Sunday, June 24, 2018

ANCIENT STONE CIRCLES WERE BUILT USING PYTHAGORAS' THEOREM 2,000 YEARS BEFORE THE GREEK PHILOSOPHER WAS BORN

A new book, Megalith, has re-examined the ancient geometry of Neolithic monuments and concluded they were constructed by sophisticated astronomers who understood lengthy lunar, solar and eclipse cycles and built huge stone calendars using complex geometry. One contributor, megalithic expert Robin Heath has even proposed that there exists a great Pythagorean triangle in the British landscape linking Stonehenge, the site from which the Preseli bluestones were cut in Wales, and Lundy Island, an important prehistoric site.

Pythagoras’ discovery that the sum of the areas of two squares on the sides of a triangle will add up to the area of a square on hypotenuse has been used for millennia to help builders attain perfect right-angles.

The new book, published today to coincide with today’s summer solstice, shows how within one of Stonehenge’s earliest incarnations, dating from 2750 BC, there lies a rectangle of four Sarsen stones which when split in half diagonally forms a perfect Pythagorean 5:12:13 triangle. The eight lines which radiate from the rectangle and triangles also perfectly align to important dates in the Neolithic calendar, such as the summer and winter solstices and spring and autumn equinoxes.

They also mark Imbolc, the ancient date for the beginning of Spring on February 1, Beltane, or May Day, lammas, the start of the wheat harvest and Samhain, October 31 which traditionally marked the time when cattle were brought down from summer pastures and slaughtered for the winter which has become Halloween.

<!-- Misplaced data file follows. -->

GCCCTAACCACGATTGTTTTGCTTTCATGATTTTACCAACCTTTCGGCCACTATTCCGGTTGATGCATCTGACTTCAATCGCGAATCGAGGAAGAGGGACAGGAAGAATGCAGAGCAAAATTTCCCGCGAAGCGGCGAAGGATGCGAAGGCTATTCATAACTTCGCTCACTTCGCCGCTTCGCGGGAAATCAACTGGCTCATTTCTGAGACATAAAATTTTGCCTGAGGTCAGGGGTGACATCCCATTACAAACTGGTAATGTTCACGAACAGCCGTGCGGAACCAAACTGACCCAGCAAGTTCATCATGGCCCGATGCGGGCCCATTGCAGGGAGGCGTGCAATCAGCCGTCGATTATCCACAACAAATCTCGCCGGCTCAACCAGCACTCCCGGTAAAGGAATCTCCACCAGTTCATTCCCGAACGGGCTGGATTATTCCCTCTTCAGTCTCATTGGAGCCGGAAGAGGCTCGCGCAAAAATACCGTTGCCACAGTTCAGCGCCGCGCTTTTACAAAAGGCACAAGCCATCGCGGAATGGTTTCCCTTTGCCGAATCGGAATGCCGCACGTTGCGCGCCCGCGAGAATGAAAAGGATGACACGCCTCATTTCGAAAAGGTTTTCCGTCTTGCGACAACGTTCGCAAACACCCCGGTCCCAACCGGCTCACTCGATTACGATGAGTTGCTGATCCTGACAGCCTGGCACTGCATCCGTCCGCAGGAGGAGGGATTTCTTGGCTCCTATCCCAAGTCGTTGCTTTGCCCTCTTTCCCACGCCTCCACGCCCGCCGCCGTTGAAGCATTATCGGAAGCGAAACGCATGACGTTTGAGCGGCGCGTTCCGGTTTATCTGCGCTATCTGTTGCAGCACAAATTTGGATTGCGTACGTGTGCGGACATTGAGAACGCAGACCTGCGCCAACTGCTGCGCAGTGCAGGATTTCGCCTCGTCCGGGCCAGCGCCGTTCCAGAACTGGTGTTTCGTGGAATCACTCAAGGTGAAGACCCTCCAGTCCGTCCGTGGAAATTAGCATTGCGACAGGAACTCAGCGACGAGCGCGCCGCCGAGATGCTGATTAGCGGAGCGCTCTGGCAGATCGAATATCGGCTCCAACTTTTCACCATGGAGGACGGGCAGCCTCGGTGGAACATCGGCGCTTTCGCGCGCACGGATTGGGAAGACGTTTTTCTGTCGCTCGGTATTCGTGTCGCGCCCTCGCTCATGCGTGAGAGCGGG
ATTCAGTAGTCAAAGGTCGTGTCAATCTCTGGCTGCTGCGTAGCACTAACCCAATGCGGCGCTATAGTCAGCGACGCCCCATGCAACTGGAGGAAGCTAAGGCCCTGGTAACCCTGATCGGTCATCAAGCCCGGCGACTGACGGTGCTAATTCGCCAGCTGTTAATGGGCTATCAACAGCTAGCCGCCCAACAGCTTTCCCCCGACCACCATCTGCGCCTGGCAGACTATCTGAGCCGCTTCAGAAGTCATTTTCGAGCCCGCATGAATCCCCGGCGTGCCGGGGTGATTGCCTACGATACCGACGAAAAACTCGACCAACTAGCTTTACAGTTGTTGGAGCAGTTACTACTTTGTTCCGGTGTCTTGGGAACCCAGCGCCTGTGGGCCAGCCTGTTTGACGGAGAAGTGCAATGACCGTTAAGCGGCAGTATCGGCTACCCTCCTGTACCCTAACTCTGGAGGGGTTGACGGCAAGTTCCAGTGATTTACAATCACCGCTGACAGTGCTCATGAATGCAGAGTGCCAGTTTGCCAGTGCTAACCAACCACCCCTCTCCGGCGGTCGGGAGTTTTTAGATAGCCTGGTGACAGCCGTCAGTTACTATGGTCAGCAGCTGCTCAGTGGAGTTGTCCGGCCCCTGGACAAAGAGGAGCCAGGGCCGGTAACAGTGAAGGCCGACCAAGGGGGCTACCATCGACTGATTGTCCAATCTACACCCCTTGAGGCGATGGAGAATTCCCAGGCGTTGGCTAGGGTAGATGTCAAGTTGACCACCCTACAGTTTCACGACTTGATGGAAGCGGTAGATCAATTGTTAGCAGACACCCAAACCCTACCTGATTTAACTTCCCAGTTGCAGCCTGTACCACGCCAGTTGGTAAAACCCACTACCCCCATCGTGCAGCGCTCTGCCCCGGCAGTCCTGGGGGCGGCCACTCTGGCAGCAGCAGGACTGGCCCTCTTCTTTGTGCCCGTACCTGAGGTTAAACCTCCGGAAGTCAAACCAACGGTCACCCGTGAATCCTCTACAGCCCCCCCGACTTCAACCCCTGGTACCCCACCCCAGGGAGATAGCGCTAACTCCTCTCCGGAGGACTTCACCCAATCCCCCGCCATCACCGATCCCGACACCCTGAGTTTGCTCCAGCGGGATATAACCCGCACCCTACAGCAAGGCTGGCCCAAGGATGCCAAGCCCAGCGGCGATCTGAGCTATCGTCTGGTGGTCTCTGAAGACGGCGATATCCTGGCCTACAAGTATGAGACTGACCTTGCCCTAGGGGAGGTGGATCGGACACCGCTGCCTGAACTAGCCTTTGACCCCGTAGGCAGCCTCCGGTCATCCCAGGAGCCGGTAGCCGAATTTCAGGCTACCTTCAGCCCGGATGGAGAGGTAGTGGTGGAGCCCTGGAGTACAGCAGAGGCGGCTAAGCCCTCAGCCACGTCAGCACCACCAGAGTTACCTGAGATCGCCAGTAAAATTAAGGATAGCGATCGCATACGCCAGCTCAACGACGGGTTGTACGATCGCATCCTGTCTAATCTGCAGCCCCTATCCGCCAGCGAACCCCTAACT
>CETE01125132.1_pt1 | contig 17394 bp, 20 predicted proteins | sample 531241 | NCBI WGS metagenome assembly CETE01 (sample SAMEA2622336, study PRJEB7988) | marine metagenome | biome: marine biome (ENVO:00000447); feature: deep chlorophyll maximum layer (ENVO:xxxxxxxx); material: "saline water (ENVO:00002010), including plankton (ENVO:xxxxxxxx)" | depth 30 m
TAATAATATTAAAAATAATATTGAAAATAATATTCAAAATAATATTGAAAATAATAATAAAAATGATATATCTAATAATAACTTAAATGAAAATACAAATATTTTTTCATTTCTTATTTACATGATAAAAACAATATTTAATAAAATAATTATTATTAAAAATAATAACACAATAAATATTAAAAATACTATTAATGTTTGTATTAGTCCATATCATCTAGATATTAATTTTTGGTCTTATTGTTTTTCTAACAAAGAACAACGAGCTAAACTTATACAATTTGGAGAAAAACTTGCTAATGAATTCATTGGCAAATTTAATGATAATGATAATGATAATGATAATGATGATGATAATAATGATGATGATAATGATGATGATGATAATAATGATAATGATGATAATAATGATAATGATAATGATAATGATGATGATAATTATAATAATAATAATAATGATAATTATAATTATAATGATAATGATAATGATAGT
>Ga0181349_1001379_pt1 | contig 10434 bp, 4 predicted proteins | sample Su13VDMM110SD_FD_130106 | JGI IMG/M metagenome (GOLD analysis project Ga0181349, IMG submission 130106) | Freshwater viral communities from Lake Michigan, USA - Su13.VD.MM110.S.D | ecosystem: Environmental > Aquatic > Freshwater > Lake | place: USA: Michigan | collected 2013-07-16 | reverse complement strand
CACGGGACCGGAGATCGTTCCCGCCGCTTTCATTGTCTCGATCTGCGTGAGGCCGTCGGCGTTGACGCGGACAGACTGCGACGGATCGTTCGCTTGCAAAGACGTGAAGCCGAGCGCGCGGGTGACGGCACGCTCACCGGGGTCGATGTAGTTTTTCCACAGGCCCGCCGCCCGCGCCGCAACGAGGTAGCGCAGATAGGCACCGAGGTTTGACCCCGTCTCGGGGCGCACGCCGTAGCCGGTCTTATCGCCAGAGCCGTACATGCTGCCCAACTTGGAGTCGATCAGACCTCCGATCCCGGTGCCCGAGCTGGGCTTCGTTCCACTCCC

Pythagorean triangles have also been found at Avebury, the inner ring of the Druid Temple in Inverness, Castlerigg in Keswick, Cumbria, Barbrook, in Derbyshire, Borrowston Rig, on the Scottish borders, and Daviot ‘B’, in Aberdeenshire. Consequently many stone ‘circle’ were not fully circular but have geometry derived from Pythagorean triangles often in whole numbers of Megalithic yards (2.72 feet) which were probably laid out using ropes and pegs.

Mr Heath added: “The phrase ‘a length of time’ may originally derive from an epoch when the length of a ruler, rope or set measure actually represented a time period—a technique manifested within many megalithic structures, which enshrine the time periods of the Sun and Moon.”

The huge stones of Stonehenge were also once surrounded by 56 wooden posts or stones which could be used for predicting eclipses as well as showing the position of the Sun and the Moon and the lunar phases. And the bluestone horseshoe in the center is thought to contain 19 stones to represent the number of years it takes for the Sun and Moon metonic cycle to go full circle and reset.

Megalith is published by Wooden Books.

0 Comments:

Post a Comment

Links to this post:

Create a Link

<< Home